Late last year, I attended an event hosted by Google to celebrate its AI advances. The company’s domain in New York’s Chelsea neighborhood now extends literally onto the Hudson River, and about a hundred of us gathered in a pierside exhibition space to watch scripted presentations from executives and demos of the latest advances. Speaking remotely from the West Coast, the company’s high priest of computation, Jeff Dean, promised “a hopeful vision for the future.”
The theme of the day was “exploring the (im)possible.” We learned how Google’s AI was being put to use fighting wildfires, forecasting floods, and assessing retinal disease. But the stars of this show were what Google called “generative AI models.” These are the content machines, schooled on massive training sets of data, designed to churn out writings, images, and even computer code that once only humans could hope to produce.
Something weird is happening in the world of AI. In the early part of this century, the field burst out of a lethargy—known as an AI winter—by the innovation of “deep learning” led by three academics. This approach to AI transformed the field and made many of our applications more useful, powering language translations, search, Uber routing, and just about everything that has “smart” as part of its name. We’ve spent a dozen years in this AI springtime. But in the past year or so there has been a dramatic aftershock to that earthquake as a sudden profusion of mind-bending generative models have appeared.
Most of the toys Google demoed on the pier in New York showed the fruits of generative models like its flagship large language model, called LaMDA. It can answer questions and work with creative writers to make stories. Other projects can produce 3D images from text prompts or even help to produce videos by cranking out storyboard-like suggestions on a scene-by-scene basis. But a big piece of the program dealt with some of the ethical issues and potential dangers of unleashing robot content generators on the world. The company took pains to emphasize how it was proceeding cautiously in employing its powerful creations. The most telling statement came from Douglas Eck, a principal scientist at Google Research. “Generative AI models are powerful—there’s no doubt about that,” he said. “But we also have to acknowledge the real risks that this technology can pose if we don’t take care, which is why we’ve been slow to release them. And I’m proud we’ve been slow to release them.”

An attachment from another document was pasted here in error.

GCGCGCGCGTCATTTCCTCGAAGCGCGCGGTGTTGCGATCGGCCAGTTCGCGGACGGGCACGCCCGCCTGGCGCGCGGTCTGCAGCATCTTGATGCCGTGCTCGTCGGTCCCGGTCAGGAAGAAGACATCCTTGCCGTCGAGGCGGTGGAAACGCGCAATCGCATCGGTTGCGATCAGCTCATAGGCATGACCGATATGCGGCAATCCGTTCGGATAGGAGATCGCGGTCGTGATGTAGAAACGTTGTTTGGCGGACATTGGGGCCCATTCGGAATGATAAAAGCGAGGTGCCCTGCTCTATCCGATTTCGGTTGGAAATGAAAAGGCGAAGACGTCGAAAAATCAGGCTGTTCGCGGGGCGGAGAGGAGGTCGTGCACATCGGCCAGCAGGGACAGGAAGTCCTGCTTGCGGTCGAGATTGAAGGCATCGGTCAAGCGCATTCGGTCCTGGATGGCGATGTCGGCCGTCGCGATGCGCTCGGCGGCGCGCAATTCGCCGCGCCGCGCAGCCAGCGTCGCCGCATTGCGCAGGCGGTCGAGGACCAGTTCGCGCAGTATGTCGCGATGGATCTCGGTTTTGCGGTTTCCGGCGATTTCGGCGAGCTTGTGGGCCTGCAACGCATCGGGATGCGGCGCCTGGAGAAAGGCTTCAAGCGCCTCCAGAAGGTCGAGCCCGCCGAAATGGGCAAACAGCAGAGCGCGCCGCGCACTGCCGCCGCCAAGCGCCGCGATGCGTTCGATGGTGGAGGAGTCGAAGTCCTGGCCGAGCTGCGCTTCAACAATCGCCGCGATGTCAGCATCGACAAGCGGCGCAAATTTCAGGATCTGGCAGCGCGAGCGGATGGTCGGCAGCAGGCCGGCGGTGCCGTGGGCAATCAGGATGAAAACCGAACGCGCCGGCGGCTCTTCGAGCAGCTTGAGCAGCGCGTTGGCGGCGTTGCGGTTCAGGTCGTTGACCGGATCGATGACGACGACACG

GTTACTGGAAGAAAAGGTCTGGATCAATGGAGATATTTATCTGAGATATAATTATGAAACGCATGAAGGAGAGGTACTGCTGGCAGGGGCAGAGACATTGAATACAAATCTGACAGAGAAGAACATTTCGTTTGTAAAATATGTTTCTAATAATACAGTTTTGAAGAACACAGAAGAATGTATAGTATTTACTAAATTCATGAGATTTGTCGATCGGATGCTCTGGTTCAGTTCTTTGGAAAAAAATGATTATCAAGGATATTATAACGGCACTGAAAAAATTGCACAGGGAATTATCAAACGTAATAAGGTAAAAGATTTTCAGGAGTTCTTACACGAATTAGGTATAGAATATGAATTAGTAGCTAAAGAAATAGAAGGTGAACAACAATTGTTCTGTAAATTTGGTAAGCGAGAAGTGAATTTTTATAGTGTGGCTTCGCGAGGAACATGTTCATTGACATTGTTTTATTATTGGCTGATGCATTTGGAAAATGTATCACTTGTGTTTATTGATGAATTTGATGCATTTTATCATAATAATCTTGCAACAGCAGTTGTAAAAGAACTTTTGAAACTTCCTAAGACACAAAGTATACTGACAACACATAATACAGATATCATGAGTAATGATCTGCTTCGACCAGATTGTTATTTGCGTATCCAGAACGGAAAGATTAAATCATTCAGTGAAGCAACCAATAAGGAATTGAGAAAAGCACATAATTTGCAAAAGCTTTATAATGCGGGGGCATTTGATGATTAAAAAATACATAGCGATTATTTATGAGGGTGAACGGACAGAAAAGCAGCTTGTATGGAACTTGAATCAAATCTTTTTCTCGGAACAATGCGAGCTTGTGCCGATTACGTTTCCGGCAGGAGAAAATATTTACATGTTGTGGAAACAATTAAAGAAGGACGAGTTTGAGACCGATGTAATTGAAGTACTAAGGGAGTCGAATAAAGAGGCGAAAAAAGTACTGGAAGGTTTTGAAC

But Google’s competitors don’t seem to have “slow” in their vocabularies. While Google has provided limited access to LaMDA in a protected Test Kitchen app, other companies have been offering an all-you-can-eat smorgasbord with their own chatbots and image generators. Only a few weeks after the Google event came the most consequential release yet: OpenAI’s latest version of its own powerful text generation technology, ChatGPT, a lightning-fast, logorrheic gadfly that spits out coherent essays, poems, plays, songs, and even obituaries at the merest hint of a prompt. Taking advantage of the chatbot’s wide availability, millions of people have tinkered with it and shared its amazing responses, to the point where it’s become an international obsession, as well as a source of wonder and fear. Will ChatGPT kill the college essay? Destroy traditional internet search? Put millions of copywriters, journalists, artists, songwriters, and legal assistants out of a job?
Answers to those questions aren’t clear right now. But one thing is. Granting open access to these models has kicked off a wet hot AI summer that’s energizing the tech sector, even as the current giants are laying off chunks of their workforces. Contrary to Mark Zuckerberg’s belief, the next big paradigm isn’t the metaverse—it’s this new wave of AI content engines, and it’s here now. In the 1980s, we saw a gold rush of products moving tasks from paper to PC application. In the 1990s, you could make a quick fortune by shifting those desktop products to online. A decade later, the movement was to mobile. In the 2020s the big shift is toward building with generative AI. This year thousands of startups will emerge with business plans based on tapping into the APIs of those systems. The cost of churning out generic copy will go to zero. By the end of the decade, AI video-generation systems may well dominate TikTok and other apps. They may not be anywhere as good as the innovative creations of talented human beings, but the robots will quantitatively dominate.